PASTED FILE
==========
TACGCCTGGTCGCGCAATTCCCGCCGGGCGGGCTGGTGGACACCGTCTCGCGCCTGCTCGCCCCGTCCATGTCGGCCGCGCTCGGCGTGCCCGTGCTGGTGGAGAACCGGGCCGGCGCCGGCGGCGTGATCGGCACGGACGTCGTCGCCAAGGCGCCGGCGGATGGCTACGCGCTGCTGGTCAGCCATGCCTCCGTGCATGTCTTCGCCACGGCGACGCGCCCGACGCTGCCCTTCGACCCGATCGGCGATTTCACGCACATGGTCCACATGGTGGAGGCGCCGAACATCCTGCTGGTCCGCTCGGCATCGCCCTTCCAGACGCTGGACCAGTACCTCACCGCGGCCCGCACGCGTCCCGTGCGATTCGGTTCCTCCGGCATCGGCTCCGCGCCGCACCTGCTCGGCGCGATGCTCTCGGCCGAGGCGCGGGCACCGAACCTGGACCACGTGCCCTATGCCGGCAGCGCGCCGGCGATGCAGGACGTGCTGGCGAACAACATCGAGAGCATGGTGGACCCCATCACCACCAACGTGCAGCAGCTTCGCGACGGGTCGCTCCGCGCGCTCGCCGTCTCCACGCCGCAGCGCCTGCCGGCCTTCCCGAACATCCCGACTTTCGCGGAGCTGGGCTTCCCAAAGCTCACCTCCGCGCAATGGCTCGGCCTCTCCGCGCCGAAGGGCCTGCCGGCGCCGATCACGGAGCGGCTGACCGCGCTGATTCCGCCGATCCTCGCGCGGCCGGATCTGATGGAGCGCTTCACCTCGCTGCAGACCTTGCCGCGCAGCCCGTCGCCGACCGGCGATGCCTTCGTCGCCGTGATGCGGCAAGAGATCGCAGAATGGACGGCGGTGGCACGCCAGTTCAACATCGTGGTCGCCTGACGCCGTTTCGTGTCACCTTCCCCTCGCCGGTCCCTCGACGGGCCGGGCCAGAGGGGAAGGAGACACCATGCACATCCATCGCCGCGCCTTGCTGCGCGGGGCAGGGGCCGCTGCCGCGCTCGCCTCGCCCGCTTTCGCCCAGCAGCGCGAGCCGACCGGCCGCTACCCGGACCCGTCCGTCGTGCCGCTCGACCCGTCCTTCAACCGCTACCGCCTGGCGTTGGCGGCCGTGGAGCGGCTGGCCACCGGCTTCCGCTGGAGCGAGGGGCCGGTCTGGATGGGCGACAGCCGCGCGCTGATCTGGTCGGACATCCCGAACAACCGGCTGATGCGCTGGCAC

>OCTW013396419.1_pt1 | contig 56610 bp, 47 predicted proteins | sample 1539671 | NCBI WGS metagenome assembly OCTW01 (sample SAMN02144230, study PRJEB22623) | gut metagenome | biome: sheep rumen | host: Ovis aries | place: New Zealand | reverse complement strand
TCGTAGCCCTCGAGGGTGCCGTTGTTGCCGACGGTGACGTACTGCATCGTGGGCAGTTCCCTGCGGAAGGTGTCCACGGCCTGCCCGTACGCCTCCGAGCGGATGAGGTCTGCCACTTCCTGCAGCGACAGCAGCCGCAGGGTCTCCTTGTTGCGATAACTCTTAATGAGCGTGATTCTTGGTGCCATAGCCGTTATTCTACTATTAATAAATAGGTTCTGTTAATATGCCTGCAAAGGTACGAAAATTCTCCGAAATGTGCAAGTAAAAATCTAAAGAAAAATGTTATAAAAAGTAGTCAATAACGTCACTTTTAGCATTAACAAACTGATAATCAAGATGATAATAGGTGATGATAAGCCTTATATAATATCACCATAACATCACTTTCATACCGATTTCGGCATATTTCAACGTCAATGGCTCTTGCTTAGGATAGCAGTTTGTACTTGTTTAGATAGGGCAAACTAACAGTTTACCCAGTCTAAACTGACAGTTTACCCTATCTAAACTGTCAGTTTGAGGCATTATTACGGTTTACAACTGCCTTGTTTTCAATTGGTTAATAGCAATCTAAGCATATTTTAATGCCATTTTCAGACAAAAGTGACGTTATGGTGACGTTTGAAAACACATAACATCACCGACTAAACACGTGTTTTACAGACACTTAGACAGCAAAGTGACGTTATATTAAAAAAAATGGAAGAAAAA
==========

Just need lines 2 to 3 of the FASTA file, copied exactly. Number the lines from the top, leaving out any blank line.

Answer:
>OCTW013396419.1_pt1 | contig 56610 bp, 47 predicted proteins | sample 1539671 | NCBI WGS metagenome assembly OCTW01 (sample SAMN02144230, study PRJEB22623) | gut metagenome | biome: sheep rumen | host: Ovis aries | place: New Zealand | reverse complement strand
TCGTAGCCCTCGAGGGTGCCGTTGTTGCCGACGGTGACGTACTGCATCGTGGGCAGTTCCCTGCGGAAGGTGTCCACGGCCTGCCCGTACGCCTCCGAGCGGATGAGGTCTGCCACTTCCTGCAGCGACAGCAGCCGCAGGGTCTCCTTGTTGCGATAACTCTTAATGAGCGTGATTCTTGGTGCCATAGCCGTTATTCTACTATTAATAAATAGGTTCTGTTAATATGCCTGCAAAGGTACGAAAATTCTCCGAAATGTGCAAGTAAAAATCTAAAGAAAAATGTTATAAAAAGTAGTCAATAACGTCACTTTTAGCATTAACAAACTGATAATCAAGATGATAATAGGTGATGATAAGCCTTATATAATATCACCATAACATCACTTTCATACCGATTTCGGCATATTTCAACGTCAATGGCTCTTGCTTAGGATAGCAGTTTGTACTTGTTTAGATAGGGCAAACTAACAGTTTACCCAGTCTAAACTGACAGTTTACCCTATCTAAACTGTCAGTTTGAGGCATTATTACGGTTTACAACTGCCTTGTTTTCAATTGGTTAATAGCAATCTAAGCATATTTTAATGCCATTTTCAGACAAAAGTGACGTTATGGTGACGTTTGAAAACACATAACATCACCGACTAAACACGTGTTTTACAGACACTTAGACAGCAAAGTGACGTTATATTAAAAAAAATGGAAGAAAAA